“One of the real barriers to entry that traditional nonprofit universities have that make them long-lived organizations, is their access to accreditation. And one of the reasons why they’re able to protect themselves is that the federal government and its agencies of accreditation bless them as being the organizations that are capable of granting credit and diplomas for the education they provide,” says Peter.
As a multi-credential environment develops, with badges, diplomas and certificates, Peter says other providers and tools, like blockchain, can provide a different kind of record of learning experiences to potentially “supplant the relevance of accreditors as essentially the quality assurance agent in higher education.”
Peter notes that in the past, higher ed institutions didn’t feel as much pressure to help all students complete their degrees. But now, he says student success must be a primary focus for institutions, and there is a growing need for long-term support of students, even after they graduate.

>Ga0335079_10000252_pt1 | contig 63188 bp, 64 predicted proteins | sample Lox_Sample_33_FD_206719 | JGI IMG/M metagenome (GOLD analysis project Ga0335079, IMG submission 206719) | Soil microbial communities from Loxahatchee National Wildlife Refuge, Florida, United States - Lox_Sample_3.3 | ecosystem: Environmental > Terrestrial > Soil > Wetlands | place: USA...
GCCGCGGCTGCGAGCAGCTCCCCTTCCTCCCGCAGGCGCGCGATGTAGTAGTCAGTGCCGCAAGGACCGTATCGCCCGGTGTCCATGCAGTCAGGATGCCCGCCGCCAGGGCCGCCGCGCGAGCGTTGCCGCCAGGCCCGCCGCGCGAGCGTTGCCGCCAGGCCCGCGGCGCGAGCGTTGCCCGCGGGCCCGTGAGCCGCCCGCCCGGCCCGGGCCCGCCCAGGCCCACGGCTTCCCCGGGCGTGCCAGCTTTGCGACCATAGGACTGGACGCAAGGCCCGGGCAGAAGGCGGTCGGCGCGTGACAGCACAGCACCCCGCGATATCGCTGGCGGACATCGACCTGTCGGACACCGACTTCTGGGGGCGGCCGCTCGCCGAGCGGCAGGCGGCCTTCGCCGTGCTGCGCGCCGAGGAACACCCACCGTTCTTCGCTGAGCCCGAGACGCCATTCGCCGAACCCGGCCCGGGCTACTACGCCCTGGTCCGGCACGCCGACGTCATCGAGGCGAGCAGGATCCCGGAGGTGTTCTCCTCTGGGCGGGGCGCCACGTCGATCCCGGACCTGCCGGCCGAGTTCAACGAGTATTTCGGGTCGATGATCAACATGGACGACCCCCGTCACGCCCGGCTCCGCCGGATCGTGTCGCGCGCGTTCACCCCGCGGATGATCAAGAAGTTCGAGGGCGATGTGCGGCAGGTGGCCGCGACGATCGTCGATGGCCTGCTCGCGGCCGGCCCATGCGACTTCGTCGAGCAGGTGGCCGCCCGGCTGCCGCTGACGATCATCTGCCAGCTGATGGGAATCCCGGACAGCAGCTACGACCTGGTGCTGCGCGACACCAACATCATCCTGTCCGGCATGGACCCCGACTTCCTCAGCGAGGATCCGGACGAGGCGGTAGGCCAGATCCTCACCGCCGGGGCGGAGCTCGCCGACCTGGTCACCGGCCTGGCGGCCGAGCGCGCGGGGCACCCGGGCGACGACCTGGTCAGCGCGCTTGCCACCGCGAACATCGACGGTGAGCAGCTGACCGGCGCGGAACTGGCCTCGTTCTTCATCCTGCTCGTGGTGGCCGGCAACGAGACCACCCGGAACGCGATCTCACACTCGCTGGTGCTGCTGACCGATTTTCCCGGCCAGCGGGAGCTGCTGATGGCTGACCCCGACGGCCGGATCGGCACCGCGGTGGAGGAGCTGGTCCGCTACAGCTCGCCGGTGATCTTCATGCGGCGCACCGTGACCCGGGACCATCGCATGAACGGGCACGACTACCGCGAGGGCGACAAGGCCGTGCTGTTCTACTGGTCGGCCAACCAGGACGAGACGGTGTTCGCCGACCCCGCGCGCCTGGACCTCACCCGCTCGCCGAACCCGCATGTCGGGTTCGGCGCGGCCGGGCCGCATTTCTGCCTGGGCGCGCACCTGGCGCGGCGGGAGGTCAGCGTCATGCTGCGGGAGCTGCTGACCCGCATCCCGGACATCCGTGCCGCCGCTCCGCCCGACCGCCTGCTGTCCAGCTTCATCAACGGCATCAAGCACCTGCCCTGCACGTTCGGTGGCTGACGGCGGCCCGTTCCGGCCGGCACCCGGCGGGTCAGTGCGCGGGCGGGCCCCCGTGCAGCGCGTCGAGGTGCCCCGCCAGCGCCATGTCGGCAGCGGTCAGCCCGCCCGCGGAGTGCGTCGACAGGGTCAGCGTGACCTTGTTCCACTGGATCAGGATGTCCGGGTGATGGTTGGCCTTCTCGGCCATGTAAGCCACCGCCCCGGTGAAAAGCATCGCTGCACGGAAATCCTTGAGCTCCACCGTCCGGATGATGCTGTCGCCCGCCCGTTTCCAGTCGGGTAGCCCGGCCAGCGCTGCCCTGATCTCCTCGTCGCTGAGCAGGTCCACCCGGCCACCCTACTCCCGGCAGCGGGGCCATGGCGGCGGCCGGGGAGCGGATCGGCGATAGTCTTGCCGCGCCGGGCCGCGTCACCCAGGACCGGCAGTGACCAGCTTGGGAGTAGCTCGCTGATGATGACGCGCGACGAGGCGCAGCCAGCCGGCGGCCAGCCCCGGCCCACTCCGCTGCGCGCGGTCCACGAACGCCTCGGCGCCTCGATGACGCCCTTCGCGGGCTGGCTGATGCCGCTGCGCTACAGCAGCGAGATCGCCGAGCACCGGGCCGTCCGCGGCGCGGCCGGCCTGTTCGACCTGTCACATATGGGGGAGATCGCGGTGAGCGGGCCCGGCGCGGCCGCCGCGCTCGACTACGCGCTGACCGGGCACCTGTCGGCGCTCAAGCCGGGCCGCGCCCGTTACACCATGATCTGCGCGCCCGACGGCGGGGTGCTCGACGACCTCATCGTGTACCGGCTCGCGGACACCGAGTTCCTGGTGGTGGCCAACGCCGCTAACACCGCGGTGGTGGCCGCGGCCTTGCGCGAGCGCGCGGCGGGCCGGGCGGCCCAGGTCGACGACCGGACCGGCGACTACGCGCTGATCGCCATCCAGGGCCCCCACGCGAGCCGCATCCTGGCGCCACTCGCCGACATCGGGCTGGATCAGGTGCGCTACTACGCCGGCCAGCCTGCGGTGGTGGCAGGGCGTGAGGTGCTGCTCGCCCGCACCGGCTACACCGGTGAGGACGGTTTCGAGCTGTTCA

“We now need to not only get better at producing graduates, but we’re dealing with a growing population of students that have less familiarity with what it takes to get through a college education,” says Peter. “One of the ways that we can address that apparent mismatch is to drive toward increasingly personalized education. And again, that can be driven in part by technology, but in part by human interaction as well.”
Peter says that the drive toward personalized education is not a “one and done kind of experience where you get that bachelor’s degree over four years, and then you go off into the labor market for the next 40 years.” Instead, the support is lifelong, where institutions provide “service to their alumni over the course of their careers.”
Peter says innovation is crucial to higher ed’s survival, because the expectations of the market and consumers are changing.